Watch the full report in the video player above.

As to whether they should consider getting their kids vaccinated at a school clinic, other clinics, a pharmacy, or their pediatrician’s office, the doctors we spoke to will help them get the vaccine in the environment that works best for you.

“Depending on the site, there is definitely availability. You just have to try and watch, make those calls. I’d say, on average we’ll be away for maybe a week or ten days, maybe (for) your ideal location. But if you look, its there are already appointments this weekend,” said Dr. Pamela Schoemer, director of safety, quality, and outcomes for UPMC Children’s Community Pediatrics.

dr. Ned Ketyer, an AHN pediatrician, said: “If parents have paid close attention and they feel comfortable giving their child the vaccine in any setting, they should. I have to say that most parents are most comfortable like to go to their pediatrician’s office to have pictures taken of their children. We understand it’s a familiar place with familiar faces and kids seem to be doing better and parents are more comfortable with that.”

The doctors we spoke to addressed questions about vaccine dosing that some parents may ask. What about kids who are big for their age or whose birthdays may soon place them outside the 5 to 11 age group?

Ketyer said: “I understand why parents would ask that question, but the vaccine isn’t based on a person’s weight. It’s based on a person’s age and their ability to mount an immune response as a result of getting a vaccine. And that’s age related, not weight related I got that question about 11 year olds about to turn 12: “Should I wait for the vaccine?” The answer is no. If you have the chance to get the vaccine, make sure your child gets the vaccine.”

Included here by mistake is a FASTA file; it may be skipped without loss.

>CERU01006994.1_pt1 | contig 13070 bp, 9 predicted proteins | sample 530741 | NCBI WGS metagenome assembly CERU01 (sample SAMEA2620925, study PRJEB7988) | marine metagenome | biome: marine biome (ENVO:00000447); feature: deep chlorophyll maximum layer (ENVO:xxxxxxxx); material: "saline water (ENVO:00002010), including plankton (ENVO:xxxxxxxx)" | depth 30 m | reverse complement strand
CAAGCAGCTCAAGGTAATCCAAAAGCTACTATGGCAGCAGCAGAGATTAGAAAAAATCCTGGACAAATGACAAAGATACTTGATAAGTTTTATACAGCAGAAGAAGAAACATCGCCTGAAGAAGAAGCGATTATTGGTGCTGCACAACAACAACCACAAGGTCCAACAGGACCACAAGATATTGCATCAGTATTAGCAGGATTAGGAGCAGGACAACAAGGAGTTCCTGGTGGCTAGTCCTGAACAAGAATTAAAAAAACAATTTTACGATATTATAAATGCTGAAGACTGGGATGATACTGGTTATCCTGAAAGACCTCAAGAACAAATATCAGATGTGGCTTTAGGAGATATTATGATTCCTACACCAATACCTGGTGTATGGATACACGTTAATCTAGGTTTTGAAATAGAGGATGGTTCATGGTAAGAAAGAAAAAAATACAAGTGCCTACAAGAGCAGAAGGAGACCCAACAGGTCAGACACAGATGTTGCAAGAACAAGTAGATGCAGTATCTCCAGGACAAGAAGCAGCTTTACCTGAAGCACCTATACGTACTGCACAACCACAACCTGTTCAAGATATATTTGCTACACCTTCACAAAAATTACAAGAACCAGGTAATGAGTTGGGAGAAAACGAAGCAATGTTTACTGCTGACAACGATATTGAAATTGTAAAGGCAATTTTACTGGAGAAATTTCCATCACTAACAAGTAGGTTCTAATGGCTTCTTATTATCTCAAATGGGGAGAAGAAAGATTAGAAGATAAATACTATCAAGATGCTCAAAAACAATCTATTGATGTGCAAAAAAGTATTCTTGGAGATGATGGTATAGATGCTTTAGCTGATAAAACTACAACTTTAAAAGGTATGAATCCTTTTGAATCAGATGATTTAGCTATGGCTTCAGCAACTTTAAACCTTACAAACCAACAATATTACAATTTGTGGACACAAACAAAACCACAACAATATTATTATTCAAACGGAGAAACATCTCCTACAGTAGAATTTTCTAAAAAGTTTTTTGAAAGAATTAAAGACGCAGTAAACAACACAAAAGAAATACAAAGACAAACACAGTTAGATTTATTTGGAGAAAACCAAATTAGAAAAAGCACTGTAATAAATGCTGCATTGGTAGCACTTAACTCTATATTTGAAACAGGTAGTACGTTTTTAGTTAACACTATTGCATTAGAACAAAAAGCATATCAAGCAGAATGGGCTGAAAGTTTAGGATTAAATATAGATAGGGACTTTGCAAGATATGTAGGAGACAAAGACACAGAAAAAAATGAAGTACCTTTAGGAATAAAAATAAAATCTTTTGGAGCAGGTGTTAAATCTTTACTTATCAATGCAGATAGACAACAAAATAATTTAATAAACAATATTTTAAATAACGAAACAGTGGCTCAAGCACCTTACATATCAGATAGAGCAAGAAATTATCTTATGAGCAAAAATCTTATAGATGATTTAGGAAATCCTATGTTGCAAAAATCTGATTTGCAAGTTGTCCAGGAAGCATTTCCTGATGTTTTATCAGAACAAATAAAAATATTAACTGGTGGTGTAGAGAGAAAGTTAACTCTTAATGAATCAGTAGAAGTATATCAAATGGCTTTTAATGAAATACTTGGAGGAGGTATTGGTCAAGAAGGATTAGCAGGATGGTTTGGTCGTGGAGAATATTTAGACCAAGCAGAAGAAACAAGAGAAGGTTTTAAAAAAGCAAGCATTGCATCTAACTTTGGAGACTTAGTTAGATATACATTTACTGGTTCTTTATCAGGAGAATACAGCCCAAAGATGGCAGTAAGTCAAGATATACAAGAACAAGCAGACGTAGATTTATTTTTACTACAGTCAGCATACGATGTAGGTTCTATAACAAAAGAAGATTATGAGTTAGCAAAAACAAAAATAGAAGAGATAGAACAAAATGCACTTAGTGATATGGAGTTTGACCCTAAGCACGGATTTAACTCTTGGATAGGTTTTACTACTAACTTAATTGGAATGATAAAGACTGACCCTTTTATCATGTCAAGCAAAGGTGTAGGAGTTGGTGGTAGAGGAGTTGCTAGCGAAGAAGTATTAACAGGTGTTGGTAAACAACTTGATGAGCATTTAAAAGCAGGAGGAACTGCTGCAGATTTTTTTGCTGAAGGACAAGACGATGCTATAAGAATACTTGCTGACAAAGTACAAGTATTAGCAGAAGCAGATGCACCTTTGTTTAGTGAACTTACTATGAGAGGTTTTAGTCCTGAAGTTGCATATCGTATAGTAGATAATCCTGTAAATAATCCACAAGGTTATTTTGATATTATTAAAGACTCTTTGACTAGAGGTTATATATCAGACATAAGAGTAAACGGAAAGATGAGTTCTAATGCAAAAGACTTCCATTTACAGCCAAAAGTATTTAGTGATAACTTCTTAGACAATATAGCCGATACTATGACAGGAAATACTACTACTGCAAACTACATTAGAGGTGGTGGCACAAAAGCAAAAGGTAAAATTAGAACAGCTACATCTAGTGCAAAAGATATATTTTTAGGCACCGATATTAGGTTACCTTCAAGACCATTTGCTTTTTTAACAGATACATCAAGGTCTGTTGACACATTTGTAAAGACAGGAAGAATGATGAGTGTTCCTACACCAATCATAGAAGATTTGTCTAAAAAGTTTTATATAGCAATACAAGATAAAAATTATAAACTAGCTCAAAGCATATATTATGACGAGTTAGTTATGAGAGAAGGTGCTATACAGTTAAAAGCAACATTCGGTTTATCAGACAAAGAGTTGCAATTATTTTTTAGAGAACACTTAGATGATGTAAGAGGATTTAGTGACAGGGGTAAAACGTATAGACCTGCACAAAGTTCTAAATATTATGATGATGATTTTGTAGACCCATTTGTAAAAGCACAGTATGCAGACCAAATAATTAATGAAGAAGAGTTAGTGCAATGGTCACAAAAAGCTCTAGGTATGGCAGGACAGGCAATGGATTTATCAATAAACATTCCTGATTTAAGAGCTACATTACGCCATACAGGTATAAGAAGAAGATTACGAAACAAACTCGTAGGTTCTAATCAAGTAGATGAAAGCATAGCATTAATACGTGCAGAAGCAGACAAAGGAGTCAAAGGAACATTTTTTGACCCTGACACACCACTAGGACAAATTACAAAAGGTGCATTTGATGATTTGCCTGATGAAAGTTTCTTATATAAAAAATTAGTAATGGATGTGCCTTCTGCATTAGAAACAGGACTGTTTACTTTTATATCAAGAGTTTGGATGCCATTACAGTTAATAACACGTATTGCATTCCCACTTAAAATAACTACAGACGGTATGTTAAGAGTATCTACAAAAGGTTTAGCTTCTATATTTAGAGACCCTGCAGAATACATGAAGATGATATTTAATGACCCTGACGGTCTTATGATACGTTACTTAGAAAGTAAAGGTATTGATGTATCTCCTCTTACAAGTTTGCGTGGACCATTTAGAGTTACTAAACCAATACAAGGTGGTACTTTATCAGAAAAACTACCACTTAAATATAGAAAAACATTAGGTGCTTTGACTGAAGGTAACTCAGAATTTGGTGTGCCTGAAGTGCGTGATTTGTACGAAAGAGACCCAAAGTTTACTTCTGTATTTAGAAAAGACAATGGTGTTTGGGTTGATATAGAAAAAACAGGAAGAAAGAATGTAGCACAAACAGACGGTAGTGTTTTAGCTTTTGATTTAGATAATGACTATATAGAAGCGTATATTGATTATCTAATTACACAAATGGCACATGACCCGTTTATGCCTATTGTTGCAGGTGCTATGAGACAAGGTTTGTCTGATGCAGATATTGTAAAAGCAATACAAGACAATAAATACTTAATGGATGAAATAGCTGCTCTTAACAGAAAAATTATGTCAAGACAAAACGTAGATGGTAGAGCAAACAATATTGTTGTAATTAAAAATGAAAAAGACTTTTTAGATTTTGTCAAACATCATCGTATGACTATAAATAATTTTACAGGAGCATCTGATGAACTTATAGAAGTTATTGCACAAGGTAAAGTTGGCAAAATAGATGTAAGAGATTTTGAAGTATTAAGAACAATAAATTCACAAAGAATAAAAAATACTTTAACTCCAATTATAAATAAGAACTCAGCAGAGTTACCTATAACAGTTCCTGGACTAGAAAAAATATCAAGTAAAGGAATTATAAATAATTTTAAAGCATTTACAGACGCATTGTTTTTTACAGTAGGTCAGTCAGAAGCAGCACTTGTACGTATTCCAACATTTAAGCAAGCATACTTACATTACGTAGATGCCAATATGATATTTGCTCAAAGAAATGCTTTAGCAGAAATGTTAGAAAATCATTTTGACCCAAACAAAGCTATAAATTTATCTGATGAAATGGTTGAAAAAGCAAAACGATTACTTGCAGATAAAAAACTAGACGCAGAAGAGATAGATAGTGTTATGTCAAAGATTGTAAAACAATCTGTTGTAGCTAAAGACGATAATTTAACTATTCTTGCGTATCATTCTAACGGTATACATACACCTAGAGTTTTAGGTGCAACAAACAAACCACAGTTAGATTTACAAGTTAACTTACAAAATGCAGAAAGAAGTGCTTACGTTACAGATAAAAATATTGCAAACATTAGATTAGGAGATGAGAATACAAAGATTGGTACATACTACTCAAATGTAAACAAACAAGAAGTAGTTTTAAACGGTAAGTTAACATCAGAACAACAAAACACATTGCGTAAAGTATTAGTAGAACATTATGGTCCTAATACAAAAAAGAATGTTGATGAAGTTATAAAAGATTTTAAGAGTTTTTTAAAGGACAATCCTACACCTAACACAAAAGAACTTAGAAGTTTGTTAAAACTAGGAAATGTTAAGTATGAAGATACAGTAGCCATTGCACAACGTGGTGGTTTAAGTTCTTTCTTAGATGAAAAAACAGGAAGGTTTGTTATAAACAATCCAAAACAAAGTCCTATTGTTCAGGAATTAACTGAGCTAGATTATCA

Schoemer said, “We’re following the data and the way it’s been studied. It’s really based on age, not size. Our immune system doesn’t respond based on our size, so we’re going by age. So, if you have an 11 If you are a year old, you should get an 11-year vaccine (dose) and not wait until after your birthday, because the sooner you are vaccinated, the sooner you are protected.”

A poll by the Kaiser Family Foundation spoke to parents of 5-to-11-year-olds. Those who are hesitant about the COVID-19 vaccine to protect their children worry about balancing safety and fear of longer-term risks.

Schoemer said: “With this, the benefits far outweigh the risks. The dose for the pediatric vaccine is one-third that of adults. When we did studies, we actually saw significantly lower – even side effects, such as arm pain or fever.” or feeling a little tired. If you compare that to having the disease itself, again, the benefits far outweigh the risks you might see.”

Ketyer says the way all vaccines work is that if there are complications, they happen in the first few weeks, not years.

“The vaccine is safe and proven effective. More than 430 million doses have been given in the United States to date, with known mild side effects such as swelling of the arms, mild fever, a little fatigue, headache. And there are very few reports of more serious longer-term complications from the vaccine,” Ketyer said.

Both doctors compare the low risk of side effects from the vaccine with the known dangers of COVID-19. They say that if parents have questions, they should discuss things with the family pediatrician.